5. Set two alarm clocks.

lets run a marathon excited

Two alarms, and a wake up call! Even if you are really good about not oversleeping, set multiple alarms just in case. If nothing else, it helps ease your anxiety about the upcoming race. At least you know you’ll wake up on time.

If you can’t sleep the night before, don’t worry. It’s actually the sleep you get several days before that counts. Even if you don’t sleep a wink (which you will, don’t worry) at least you will be resting your legs in bed. So relax, and don’t try to go to bed ridiculously early….it doesn’t work!

6. Keep moving forward in the direction of the finish line.

This is my number one tip to guarantee that you will cross the finish line. No matter how slowly you go, as long as you keep putting one foot in front of the other you will finish. It may not be pretty, but at least you will have succeeded! In the grand scheme of things, you still will have just ran 26 miles! That’s a huge accomplishment! You’re awesome 🙂

7. Enjoy the ride.

26.2 miles is a long way to go, don’t make it harder than it needs to be!

forrest gump meme

*I went a little meme crazy here…I generated all these based on my thoughts and running experience! I hope they’re a little funny!

“I just felt like running.” -Forrest Gump (My favorite movie!)

Track Thursday: 09/18/2014 Track Therapy

Track thursday 09-18

It was hard to wake up this morning. It’s a struggle most runners are familiar with: I was warm and cozy, it was dark, and drizzly rain was pattering outside my window. But the knowledge that I had to meet my coach and my running buddy at the track by 7:30a.m. urged me out of bed. In the half dark I sipped some water and chewed a little snack of dried bananas about an hour before I laced my shoes and headed out the door.

This whole week has been a mental and emotional struggle, and I welcomed the soothing drizzle of rain, just warm enough to feel like a caress and not a punishment. I looked forward to pushing my body hard and physically venting my emotions through my workout (but I am cognizant of not punishing myself, I do have a modicum of self-control). My speed workouts really have transformed into weekly episodes that I look forward to, I actually depend on them to fulfill some part of me. I still don’t think that  will ever get to the point where speed work is my favorite  thing, that place will always be held by a good, long, solo run, but I will miss the track this winter. (Updates to come for my winter training plan after Portland, in 2 weeks!)

Workout Today:

12 x 400m repeats with 200m jog recovery

SURPRISE! 4 extra 400m- Thanks coach 🙂

8 x 100m sprints on the grass, no recovery: work on form

Em (track comrade, running buddy, sometimes therapist, good friend) and I caught a break from 1000m repeats today, it was nice to change things up…but, we also got a little surprise. Our coach laid out the plan, 10-12 4oom repeats beginning with 90 seconds for the first few (6:00pace/mile). My thoughts: no problem, we have spent the last several weeks running 1000’s at that pace!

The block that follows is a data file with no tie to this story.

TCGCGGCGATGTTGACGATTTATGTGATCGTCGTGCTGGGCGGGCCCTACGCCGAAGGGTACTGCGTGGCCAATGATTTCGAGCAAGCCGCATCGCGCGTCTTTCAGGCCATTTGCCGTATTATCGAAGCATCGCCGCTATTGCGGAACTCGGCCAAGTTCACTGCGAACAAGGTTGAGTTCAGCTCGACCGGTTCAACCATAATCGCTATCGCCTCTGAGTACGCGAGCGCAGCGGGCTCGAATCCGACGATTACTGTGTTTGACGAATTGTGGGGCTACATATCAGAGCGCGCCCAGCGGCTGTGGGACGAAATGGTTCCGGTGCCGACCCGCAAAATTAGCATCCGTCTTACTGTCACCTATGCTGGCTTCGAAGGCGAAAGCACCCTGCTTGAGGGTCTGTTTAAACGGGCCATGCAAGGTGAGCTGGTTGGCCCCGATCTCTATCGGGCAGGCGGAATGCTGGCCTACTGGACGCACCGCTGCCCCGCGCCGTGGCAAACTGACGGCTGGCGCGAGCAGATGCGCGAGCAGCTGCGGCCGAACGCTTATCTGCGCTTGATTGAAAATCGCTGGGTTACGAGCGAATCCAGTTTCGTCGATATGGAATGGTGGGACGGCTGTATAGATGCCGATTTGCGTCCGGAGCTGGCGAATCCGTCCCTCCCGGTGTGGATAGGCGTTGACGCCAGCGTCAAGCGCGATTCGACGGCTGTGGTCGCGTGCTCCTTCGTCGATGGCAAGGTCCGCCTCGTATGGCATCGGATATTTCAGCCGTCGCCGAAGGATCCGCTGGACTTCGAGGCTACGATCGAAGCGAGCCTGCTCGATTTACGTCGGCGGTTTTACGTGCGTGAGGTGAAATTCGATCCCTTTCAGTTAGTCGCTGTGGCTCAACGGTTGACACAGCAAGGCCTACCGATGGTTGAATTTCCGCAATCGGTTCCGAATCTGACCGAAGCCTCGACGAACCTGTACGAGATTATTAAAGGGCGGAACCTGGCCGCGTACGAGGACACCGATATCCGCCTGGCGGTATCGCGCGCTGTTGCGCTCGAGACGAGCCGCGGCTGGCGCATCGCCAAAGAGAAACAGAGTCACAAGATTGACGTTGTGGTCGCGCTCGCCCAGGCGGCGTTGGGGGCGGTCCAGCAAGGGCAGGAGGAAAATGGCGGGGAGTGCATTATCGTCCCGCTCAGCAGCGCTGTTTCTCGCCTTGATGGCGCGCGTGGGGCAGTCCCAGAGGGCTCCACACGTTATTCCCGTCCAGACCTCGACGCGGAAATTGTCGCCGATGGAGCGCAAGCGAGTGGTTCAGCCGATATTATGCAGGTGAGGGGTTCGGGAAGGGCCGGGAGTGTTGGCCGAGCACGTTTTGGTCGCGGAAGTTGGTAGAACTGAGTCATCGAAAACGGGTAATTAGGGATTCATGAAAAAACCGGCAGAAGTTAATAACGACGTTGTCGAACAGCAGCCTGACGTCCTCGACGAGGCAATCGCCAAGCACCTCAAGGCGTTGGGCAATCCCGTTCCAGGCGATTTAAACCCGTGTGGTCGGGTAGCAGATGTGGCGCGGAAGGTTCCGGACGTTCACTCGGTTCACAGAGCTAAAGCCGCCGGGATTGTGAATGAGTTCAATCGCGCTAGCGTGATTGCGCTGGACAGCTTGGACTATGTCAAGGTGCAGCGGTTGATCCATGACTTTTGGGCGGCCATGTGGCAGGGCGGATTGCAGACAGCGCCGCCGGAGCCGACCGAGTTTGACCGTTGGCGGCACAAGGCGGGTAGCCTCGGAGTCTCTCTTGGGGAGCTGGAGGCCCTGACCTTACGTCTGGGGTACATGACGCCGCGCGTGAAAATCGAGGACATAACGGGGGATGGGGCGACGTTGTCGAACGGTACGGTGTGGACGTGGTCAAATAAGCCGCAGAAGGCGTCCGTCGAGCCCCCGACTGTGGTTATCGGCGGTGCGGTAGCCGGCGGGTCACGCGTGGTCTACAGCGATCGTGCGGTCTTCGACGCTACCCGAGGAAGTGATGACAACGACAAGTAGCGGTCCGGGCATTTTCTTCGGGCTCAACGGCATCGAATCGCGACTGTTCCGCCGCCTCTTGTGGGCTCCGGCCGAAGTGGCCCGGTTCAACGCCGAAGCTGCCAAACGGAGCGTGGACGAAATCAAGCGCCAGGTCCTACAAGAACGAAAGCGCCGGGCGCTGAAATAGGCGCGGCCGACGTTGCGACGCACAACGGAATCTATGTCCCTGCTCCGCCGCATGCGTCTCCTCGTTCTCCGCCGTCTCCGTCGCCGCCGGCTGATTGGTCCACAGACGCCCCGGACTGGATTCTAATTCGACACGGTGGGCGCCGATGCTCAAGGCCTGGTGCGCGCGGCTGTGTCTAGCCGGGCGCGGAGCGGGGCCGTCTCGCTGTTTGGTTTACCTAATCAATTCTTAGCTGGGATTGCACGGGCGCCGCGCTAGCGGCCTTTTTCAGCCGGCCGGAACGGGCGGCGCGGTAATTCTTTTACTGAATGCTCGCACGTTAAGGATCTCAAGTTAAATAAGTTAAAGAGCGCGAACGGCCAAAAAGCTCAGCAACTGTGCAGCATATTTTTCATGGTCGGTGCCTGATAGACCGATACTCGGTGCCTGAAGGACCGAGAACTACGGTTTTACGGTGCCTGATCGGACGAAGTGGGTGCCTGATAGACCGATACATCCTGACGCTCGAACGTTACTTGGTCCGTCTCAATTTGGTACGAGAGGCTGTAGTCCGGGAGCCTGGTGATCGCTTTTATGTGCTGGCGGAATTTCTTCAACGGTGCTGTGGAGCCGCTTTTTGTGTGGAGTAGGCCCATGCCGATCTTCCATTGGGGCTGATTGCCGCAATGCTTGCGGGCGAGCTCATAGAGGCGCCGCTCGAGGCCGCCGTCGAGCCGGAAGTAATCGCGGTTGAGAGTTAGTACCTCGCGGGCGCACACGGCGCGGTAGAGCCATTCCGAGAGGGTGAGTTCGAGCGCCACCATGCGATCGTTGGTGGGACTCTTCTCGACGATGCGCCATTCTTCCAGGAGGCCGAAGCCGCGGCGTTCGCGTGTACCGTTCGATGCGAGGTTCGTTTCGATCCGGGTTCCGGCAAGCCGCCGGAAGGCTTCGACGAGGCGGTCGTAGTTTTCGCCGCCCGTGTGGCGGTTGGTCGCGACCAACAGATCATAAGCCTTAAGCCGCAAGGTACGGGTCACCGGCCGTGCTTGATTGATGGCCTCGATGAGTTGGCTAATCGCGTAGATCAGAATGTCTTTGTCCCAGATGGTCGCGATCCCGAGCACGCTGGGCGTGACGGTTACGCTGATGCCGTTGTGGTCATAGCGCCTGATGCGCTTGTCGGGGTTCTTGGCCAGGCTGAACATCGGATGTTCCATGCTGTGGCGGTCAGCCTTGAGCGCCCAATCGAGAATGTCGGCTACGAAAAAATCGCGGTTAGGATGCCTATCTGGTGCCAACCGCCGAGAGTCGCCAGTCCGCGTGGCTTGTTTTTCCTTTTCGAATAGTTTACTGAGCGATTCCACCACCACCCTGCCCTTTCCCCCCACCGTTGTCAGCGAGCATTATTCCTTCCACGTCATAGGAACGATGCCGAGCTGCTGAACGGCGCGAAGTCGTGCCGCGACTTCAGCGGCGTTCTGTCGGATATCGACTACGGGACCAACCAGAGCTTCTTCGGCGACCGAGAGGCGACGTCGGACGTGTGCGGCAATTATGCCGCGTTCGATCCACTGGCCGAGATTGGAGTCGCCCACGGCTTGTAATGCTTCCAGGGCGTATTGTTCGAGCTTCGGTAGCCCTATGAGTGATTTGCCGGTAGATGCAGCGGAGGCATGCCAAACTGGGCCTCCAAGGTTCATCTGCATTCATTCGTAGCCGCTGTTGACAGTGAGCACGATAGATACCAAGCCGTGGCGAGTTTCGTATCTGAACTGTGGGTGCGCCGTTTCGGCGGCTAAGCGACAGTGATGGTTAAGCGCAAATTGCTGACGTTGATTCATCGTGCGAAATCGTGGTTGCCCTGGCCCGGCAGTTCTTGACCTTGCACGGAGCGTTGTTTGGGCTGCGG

And so we began, one after another after another, rotating who paced while the other hung on. I love these types of repetitive workouts. When I am worried or stressed, I can just put my brain on autopilot. When my thoughts start straying and I catch myself thinking about later today or yesterday, I shut those worries down. All I need to focus on is this 400m and I don’t worry about the next one. When I hit the starting line, I just start my watch and go. When I finish, I jog, get to the starting line, and begin again. No thoughts, no worries, no quitting. Running is the closest I can come to truly being in the moment. Living second by second and tuning into how I really feel.

running in the rain

Photo: The Diabeater Blog, “Find Your Rain”, June 6, 2014.

Today felt perfect. The rain fit my mood. I felt strong and fast.

I guess Em and I looked too fresh after the 12th lap, and I’ll admit, we talk a little too much (good cardio, right?) so we got a little surprise and our coach had us run 4 more. Our times had looked something like this: 91, 90, 90, 88, 87, 87, 88, 87, 86, 87, 86, 85. We definitely didn’t expect to be doing any more! But I still felt good and after we realized our coach wasn’t joking, we got back into the zone and we knocked out 4 more: 87, 86, 86, 82. Bam. We jogged a lap and then took to the grass to run some 100’s. I’ve quit timing these, because the point is for me to tweak my form. It usually dawns on me that I am actually tired at this point.

*I highly recommend you do some strides after a workout, concentrating on lifting the leading knee and kicking the trailing foot higher with each stride. I usually feel the burn in my quads and abs. Now I understand why sprinters have 8-pack abs!

As always, I never regret a morning that I woke up to run. I get a natural high from waking up early and pushing myself out the door. It’s not as simple as feeling happy, it’s bigger and deeper than that. I feel sustained. Satisfied. Completed and content, a carnal part of my meek vegan self has been appeased. I will be at ease, until tomorrow morning when I am compelled to feed my inner savage again.

See you on the road. Maybe the sun will come out…

Michael Johnson Track at Nike World Headquarters

*A side note, I can’t believe how beautiful this track is! At least once in my life I need to run here….bucket list ❤